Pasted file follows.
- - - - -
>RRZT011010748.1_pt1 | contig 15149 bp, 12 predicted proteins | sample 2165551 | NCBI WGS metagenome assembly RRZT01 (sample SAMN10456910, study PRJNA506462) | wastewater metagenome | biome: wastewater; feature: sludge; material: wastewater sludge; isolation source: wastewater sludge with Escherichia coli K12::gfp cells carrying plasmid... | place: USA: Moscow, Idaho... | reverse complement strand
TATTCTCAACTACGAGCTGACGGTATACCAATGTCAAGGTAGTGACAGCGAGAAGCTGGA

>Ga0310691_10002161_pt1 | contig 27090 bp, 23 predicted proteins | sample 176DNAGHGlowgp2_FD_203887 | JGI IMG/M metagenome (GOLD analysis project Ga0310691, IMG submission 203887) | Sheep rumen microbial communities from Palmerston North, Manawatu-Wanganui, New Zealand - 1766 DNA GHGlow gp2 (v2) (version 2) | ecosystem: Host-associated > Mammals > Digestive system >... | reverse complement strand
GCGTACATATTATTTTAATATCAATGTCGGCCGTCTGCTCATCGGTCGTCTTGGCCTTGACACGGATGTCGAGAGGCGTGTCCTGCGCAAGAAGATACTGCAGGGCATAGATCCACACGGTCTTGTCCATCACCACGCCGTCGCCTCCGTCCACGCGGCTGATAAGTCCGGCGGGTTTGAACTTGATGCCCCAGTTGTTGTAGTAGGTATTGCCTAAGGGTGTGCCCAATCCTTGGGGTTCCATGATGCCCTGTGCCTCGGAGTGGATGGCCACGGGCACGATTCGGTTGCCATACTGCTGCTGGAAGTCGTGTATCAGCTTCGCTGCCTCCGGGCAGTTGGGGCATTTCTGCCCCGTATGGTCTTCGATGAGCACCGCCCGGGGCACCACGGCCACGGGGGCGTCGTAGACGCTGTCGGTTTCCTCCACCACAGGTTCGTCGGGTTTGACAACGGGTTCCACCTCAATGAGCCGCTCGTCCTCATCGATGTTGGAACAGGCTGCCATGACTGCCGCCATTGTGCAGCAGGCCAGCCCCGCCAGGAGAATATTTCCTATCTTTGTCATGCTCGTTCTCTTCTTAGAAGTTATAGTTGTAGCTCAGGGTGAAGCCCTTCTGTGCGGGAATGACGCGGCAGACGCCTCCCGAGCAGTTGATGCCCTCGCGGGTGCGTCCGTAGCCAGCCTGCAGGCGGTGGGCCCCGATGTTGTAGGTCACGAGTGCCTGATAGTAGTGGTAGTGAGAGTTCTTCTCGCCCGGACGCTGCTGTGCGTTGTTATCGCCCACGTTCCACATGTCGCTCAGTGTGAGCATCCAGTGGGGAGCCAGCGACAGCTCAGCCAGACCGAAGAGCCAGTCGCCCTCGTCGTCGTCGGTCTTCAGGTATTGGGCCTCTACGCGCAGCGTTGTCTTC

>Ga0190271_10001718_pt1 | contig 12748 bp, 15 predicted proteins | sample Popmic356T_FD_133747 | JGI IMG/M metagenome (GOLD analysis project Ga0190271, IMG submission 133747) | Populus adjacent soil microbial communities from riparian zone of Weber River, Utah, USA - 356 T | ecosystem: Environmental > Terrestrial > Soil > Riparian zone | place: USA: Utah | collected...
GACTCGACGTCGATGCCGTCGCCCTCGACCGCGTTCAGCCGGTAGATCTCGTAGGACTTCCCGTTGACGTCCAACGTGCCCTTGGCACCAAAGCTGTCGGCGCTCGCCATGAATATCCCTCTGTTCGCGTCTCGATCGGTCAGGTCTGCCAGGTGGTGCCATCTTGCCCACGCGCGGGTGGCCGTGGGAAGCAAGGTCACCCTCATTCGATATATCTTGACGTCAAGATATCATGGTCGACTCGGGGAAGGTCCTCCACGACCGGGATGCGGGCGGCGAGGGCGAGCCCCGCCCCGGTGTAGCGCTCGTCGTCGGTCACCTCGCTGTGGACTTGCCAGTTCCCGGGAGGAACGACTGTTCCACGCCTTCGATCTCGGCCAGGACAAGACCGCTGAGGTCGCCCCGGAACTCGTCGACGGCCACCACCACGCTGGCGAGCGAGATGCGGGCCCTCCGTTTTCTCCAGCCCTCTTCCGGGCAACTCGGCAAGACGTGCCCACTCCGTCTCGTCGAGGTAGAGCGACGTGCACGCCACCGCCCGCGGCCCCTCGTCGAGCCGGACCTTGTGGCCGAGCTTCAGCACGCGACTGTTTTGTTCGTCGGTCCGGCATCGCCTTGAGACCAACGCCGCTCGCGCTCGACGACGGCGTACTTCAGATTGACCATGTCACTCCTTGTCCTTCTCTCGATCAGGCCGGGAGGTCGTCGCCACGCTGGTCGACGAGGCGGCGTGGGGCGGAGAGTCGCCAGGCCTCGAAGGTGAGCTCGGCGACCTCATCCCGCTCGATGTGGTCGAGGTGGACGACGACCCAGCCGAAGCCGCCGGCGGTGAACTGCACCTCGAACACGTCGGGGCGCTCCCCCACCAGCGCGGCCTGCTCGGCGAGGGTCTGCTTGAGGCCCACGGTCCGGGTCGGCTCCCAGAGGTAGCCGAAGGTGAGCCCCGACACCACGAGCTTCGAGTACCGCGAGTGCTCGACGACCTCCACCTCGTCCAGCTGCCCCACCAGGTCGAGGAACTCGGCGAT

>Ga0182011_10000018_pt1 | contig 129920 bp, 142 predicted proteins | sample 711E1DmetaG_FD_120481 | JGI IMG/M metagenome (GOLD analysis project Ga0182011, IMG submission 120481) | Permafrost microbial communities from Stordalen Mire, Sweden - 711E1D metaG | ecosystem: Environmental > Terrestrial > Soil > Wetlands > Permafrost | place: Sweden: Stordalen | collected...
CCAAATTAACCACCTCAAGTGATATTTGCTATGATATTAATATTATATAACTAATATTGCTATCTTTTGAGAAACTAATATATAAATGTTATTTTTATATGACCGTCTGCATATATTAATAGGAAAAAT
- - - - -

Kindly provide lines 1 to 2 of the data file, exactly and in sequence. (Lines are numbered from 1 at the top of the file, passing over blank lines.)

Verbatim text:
>RRZT011010748.1_pt1 | contig 15149 bp, 12 predicted proteins | sample 2165551 | NCBI WGS metagenome assembly RRZT01 (sample SAMN10456910, study PRJNA506462) | wastewater metagenome | biome: wastewater; feature: sludge; material: wastewater sludge; isolation source: wastewater sludge with Escherichia coli K12::gfp cells carrying plasmid... | place: USA: Moscow, Idaho... | reverse complement strand
TATTCTCAACTACGAGCTGACGGTATACCAATGTCAAGGTAGTGACAGCGAGAAGCTGGA